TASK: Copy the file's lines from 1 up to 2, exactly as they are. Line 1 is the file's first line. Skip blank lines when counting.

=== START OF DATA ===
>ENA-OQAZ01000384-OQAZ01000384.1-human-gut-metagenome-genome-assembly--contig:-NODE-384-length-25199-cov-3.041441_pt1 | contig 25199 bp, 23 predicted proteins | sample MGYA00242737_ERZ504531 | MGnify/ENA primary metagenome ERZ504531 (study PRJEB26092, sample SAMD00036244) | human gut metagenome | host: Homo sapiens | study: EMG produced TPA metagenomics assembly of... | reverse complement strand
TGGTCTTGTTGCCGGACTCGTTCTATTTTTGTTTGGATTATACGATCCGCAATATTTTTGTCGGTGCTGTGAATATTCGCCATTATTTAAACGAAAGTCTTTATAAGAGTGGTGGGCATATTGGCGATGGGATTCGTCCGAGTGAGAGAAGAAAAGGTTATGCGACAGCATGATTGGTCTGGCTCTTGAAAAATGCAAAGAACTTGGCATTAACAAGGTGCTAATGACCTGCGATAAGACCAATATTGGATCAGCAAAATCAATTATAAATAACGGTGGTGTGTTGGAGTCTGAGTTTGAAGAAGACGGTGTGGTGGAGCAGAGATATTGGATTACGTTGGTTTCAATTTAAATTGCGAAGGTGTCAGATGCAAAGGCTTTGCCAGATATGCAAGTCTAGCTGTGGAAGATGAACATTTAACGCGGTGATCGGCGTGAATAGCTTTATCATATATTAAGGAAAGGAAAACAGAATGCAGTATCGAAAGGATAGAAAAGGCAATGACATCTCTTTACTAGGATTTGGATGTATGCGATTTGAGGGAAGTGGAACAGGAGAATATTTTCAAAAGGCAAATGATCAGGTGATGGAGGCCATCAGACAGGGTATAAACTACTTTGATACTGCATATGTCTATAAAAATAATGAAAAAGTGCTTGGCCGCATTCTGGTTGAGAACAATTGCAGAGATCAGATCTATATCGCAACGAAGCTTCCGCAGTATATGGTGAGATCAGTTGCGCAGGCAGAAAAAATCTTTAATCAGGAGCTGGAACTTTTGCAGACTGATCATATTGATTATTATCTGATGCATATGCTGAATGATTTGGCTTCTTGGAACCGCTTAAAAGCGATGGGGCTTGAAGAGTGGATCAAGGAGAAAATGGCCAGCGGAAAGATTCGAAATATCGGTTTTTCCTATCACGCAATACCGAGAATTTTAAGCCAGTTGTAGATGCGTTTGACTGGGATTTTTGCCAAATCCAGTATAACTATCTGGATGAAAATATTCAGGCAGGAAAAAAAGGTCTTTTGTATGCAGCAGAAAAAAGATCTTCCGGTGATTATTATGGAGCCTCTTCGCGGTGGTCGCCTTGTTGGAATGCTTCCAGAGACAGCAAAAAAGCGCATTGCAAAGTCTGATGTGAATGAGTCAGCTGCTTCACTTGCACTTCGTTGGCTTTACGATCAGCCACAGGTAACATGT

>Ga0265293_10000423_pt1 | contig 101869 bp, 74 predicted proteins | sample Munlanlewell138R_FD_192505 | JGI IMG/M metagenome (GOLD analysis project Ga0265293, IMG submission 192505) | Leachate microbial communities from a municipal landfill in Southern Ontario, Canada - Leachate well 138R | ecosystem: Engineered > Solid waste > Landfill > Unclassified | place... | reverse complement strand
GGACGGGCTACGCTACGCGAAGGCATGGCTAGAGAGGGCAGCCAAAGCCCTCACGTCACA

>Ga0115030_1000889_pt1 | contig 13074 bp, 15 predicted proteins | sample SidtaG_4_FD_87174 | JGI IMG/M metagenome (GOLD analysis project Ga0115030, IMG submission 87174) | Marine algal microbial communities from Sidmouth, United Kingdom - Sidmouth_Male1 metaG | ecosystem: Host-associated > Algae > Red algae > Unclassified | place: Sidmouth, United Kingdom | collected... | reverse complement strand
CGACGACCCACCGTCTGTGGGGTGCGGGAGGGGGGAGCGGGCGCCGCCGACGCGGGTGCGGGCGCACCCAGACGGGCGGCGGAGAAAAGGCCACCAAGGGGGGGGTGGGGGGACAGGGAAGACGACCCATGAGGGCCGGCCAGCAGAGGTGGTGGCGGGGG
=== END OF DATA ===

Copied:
>ENA-OQAZ01000384-OQAZ01000384.1-human-gut-metagenome-genome-assembly--contig:-NODE-384-length-25199-cov-3.041441_pt1 | contig 25199 bp, 23 predicted proteins | sample MGYA00242737_ERZ504531 | MGnify/ENA primary metagenome ERZ504531 (study PRJEB26092, sample SAMD00036244) | human gut metagenome | host: Homo sapiens | study: EMG produced TPA metagenomics assembly of... | reverse complement strand
TGGTCTTGTTGCCGGACTCGTTCTATTTTTGTTTGGATTATACGATCCGCAATATTTTTGTCGGTGCTGTGAATATTCGCCATTATTTAAACGAAAGTCTTTATAAGAGTGGTGGGCATATTGGCGATGGGATTCGTCCGAGTGAGAGAAGAAAAGGTTATGCGACAGCATGATTGGTCTGGCTCTTGAAAAATGCAAAGAACTTGGCATTAACAAGGTGCTAATGACCTGCGATAAGACCAATATTGGATCAGCAAAATCAATTATAAATAACGGTGGTGTGTTGGAGTCTGAGTTTGAAGAAGACGGTGTGGTGGAGCAGAGATATTGGATTACGTTGGTTTCAATTTAAATTGCGAAGGTGTCAGATGCAAAGGCTTTGCCAGATATGCAAGTCTAGCTGTGGAAGATGAACATTTAACGCGGTGATCGGCGTGAATAGCTTTATCATATATTAAGGAAAGGAAAACAGAATGCAGTATCGAAAGGATAGAAAAGGCAATGACATCTCTTTACTAGGATTTGGATGTATGCGATTTGAGGGAAGTGGAACAGGAGAATATTTTCAAAAGGCAAATGATCAGGTGATGGAGGCCATCAGACAGGGTATAAACTACTTTGATACTGCATATGTCTATAAAAATAATGAAAAAGTGCTTGGCCGCATTCTGGTTGAGAACAATTGCAGAGATCAGATCTATATCGCAACGAAGCTTCCGCAGTATATGGTGAGATCAGTTGCGCAGGCAGAAAAAATCTTTAATCAGGAGCTGGAACTTTTGCAGACTGATCATATTGATTATTATCTGATGCATATGCTGAATGATTTGGCTTCTTGGAACCGCTTAAAAGCGATGGGGCTTGAAGAGTGGATCAAGGAGAAAATGGCCAGCGGAAAGATTCGAAATATCGGTTTTTCCTATCACGCAATACCGAGAATTTTAAGCCAGTTGTAGATGCGTTTGACTGGGATTTTTGCCAAATCCAGTATAACTATCTGGATGAAAATATTCAGGCAGGAAAAAAAGGTCTTTTGTATGCAGCAGAAAAAAGATCTTCCGGTGATTATTATGGAGCCTCTTCGCGGTGGTCGCCTTGTTGGAATGCTTCCAGAGACAGCAAAAAAGCGCATTGCAAAGTCTGATGTGAATGAGTCAGCTGCTTCACTTGCACTTCGTTGGCTTTACGATCAGCCACAGGTAACATGT